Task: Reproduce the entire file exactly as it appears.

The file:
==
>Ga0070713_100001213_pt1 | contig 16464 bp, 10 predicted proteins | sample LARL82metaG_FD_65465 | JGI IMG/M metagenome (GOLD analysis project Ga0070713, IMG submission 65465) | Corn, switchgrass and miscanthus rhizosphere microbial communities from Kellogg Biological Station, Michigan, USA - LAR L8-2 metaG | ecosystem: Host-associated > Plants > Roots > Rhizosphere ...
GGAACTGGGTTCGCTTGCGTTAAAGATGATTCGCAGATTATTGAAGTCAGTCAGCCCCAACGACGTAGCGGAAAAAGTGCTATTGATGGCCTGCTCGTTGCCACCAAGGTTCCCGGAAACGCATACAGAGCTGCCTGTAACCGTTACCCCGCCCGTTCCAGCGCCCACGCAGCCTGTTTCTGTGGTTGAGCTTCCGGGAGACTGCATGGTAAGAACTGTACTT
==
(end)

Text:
>Ga0070713_100001213_pt1 | contig 16464 bp, 10 predicted proteins | sample LARL82metaG_FD_65465 | JGI IMG/M metagenome (GOLD analysis project Ga0070713, IMG submission 65465) | Corn, switchgrass and miscanthus rhizosphere microbial communities from Kellogg Biological Station, Michigan, USA - LAR L8-2 metaG | ecosystem: Host-associated > Plants > Roots > Rhizosphere ...
GGAACTGGGTTCGCTTGCGTTAAAGATGATTCGCAGATTATTGAAGTCAGTCAGCCCCAACGACGTAGCGGAAAAAGTGCTATTGATGGCCTGCTCGTTGCCACCAAGGTTCCCGGAAACGCATACAGAGCTGCCTGTAACCGTTACCCCGCCCGTTCCAGCGCCCACGCAGCCTGTTTCTGTGGTTGAGCTTCCGGGAGACTGCATGGTAAGAACTGTACTT